Then, poor Kristi Boone, who I really like, came out and performed her solo. It seemed like everyone was so scared of Kirkland, like they were trying very hard but were just so shaky. At the end of Boone’s variation, Kirkland told her her movement was so lacking in fluidity she kept looking like she was simply ‘reaching for a bowl of cereal’ when she stretched upward, then kind of scolded her, saying, “I told you how to do this yesterday, we talked about it yesterday. I know it’s hard, but do it again.” And she made her repeat it a couple of times for us.

After she finished with Boone, poor Kajiya, who has the sweetest most innocent-looking face, came out and did her solo looking like she was going to faint from the pressure the entire time. Kirkland was hard on her too, but I don’t even remember what she said; I just couldn’t listen; I couldn’t even look anymore. I just remember she told Kajiya to do something over, and Kajiya tried, but the pianist played the wrong part, so Kajiya performed the part he played, then was told by Kirkland she’d done the wrong part, which she seemed to know but was too sweet to correct the pianist. Nightmare!

After Kaijya fled to safety, Chapman asked the audience, “are you all finding this helpful?” And I couldn’t help it but I shouted out “No,” and shook my head dramatically. I’m sure they didn’t hear my soft voice in the sea of “yesses” and couldn’t see my head shaking, but somehow someone knew it had to be toned down because Kirkland was much better after that. Fang escaped without a single correction, and Schulte only had to do her “trouble spot” over once.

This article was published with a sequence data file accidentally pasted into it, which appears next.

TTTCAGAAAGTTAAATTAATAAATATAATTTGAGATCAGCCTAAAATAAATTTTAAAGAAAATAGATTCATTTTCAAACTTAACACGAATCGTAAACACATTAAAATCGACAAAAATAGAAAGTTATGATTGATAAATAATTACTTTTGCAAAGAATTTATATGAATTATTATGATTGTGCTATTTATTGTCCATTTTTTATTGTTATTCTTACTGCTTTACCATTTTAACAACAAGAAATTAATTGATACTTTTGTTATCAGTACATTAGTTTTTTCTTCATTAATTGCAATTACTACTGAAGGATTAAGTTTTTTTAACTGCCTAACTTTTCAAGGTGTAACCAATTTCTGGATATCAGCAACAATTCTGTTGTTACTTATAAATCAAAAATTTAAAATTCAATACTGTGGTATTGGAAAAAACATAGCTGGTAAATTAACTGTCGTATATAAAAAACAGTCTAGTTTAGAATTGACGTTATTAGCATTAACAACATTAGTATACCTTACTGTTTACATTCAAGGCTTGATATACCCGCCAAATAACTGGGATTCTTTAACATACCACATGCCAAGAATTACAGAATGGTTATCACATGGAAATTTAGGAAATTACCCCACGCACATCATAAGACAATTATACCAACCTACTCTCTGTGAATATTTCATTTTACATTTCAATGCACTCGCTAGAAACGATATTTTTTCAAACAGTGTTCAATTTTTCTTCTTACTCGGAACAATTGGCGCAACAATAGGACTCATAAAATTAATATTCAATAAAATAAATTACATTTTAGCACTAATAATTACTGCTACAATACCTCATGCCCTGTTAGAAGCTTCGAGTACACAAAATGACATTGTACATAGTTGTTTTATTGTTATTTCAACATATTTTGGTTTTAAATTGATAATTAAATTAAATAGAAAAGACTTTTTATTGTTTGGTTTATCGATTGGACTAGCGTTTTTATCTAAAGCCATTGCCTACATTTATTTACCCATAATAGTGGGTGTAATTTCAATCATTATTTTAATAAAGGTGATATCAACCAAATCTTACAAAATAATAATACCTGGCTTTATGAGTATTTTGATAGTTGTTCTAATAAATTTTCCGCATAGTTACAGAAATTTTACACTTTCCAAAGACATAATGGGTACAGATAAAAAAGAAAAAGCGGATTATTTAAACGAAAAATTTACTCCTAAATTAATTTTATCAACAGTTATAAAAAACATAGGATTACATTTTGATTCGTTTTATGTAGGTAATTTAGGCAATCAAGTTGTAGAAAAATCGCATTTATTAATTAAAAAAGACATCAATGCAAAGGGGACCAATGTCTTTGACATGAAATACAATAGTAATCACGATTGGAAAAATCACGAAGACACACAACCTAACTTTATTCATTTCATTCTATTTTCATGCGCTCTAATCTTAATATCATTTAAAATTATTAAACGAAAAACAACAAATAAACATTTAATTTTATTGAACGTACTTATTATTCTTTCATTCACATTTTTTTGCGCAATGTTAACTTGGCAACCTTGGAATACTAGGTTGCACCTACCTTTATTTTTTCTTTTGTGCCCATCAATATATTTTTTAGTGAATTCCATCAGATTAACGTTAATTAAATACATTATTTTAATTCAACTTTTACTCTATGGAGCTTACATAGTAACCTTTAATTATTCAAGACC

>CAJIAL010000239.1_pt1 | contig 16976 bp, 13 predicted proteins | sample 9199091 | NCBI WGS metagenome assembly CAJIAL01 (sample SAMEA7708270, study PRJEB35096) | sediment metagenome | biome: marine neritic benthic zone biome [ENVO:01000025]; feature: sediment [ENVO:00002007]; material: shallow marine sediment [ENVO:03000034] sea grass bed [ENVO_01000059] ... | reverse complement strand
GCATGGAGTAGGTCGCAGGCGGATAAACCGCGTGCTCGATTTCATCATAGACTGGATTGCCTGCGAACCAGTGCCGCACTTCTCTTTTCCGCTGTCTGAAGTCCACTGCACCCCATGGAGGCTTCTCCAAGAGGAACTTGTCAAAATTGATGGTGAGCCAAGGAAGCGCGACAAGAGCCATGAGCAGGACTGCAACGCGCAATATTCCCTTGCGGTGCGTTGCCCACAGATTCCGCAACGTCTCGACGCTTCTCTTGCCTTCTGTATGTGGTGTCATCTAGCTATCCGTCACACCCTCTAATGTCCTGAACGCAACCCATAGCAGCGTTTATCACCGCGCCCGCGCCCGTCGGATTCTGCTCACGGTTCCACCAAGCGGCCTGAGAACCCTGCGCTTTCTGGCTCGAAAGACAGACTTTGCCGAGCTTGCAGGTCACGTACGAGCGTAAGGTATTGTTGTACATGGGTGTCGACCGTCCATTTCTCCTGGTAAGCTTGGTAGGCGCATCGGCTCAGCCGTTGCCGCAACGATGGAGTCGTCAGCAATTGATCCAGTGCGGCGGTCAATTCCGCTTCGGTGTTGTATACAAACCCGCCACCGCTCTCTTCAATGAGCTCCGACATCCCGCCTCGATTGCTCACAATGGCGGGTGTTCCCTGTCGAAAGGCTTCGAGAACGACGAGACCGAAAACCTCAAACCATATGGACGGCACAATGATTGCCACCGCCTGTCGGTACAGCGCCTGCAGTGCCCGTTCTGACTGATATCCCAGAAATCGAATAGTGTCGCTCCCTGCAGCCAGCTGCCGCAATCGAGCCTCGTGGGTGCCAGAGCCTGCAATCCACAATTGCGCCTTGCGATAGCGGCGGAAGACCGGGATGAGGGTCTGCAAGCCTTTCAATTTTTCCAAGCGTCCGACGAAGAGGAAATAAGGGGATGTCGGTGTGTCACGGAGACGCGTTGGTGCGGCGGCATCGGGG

Then they talked a bit about the costumes and set designs. At a few points, Kirkland and Chernov disagreed over whether a particular costume was still in the works or whether they’d changed the design, and then whether they’d completely changed it or slightly altered it. And then there was a bit of disagreement on whether to call the cavaliers (the men) “knights” or “elves,” — Chapman, who seemed like he was trying very hard to keep things running smoothly, nicely asked for audience input, and we all shouted out, almost in unison, “Knights!” I have to say, it was Kirkland’s suggestion to change “elves” to “knights” so she was definitely on the pulse on that one.